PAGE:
Source: (2013) Contemporary Justice Review. 16(1):70-90.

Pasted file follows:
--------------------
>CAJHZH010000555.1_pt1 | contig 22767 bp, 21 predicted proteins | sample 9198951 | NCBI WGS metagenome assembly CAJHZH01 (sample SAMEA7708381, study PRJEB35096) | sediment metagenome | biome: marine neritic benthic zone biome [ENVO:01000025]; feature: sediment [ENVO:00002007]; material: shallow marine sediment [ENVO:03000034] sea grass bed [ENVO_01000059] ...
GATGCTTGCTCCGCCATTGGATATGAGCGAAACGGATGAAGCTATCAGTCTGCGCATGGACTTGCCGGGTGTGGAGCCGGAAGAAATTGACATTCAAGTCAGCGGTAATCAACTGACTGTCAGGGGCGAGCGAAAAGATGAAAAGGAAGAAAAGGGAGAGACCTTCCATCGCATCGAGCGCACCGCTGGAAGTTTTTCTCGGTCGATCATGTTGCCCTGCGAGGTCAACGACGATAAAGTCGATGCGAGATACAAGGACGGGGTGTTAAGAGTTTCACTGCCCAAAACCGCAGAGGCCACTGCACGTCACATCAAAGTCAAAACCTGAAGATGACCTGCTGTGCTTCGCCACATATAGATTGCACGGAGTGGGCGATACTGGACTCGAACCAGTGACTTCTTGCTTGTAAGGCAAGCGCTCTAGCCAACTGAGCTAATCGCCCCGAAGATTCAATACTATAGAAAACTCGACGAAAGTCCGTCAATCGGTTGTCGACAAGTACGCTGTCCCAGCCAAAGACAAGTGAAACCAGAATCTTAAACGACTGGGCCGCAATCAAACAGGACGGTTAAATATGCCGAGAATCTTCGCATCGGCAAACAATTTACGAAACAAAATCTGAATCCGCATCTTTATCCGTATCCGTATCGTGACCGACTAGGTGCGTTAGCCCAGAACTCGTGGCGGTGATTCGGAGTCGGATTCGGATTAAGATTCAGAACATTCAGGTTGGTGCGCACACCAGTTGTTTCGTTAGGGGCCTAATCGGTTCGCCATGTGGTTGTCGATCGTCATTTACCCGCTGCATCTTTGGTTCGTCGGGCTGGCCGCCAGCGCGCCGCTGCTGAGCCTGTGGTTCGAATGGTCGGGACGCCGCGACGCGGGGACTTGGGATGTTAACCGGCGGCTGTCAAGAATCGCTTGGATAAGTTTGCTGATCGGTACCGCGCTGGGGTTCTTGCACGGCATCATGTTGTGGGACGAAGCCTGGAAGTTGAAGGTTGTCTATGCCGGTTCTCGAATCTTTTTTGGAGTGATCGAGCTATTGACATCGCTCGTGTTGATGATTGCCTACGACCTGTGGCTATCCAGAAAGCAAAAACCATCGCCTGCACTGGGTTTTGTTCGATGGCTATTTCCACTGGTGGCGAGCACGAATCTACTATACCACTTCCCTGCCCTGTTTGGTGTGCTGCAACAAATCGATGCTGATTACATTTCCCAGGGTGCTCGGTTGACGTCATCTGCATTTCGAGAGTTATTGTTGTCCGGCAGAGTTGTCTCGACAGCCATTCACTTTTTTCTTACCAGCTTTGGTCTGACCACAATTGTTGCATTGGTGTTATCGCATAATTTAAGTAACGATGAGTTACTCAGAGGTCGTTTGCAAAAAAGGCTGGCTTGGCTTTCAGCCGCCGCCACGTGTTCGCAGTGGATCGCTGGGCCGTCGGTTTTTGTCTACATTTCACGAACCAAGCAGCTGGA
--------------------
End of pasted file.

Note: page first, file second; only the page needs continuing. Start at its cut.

Much introductory material on restorative justice presents the subject from an idealistic point of view, in which assertions of its ethical superiority and advantages over retributive justice systems frequently go unchallenged. In New Zealand, this problem is particularly pronounced, as there is often a naïve acceptance that restorative justice is more culturally appropriate for offenders and victims with indigenous backgrounds. This article argues for a more nuanced approach to the teaching of restorative justice, using critical investigation of claims concerning its efficacy and examination of its problems in order to explore its promises and realities. One possibility for such an approach is the use of the Socratic Method, a teaching method with a demonstrated ability to engage students and foster critical thinking, but one that has also received criticism for its ability to intimidate and demean students. This method is widely used in law schools, but much less so in the social sciences. This article explores the use of this method in a New Zealand university class on restorative justice, examining both student perceptions of the use of the Socratic Method, as well as the efficacy of this approach in terms of knowledge retention and critical engagement. (authors' abstract)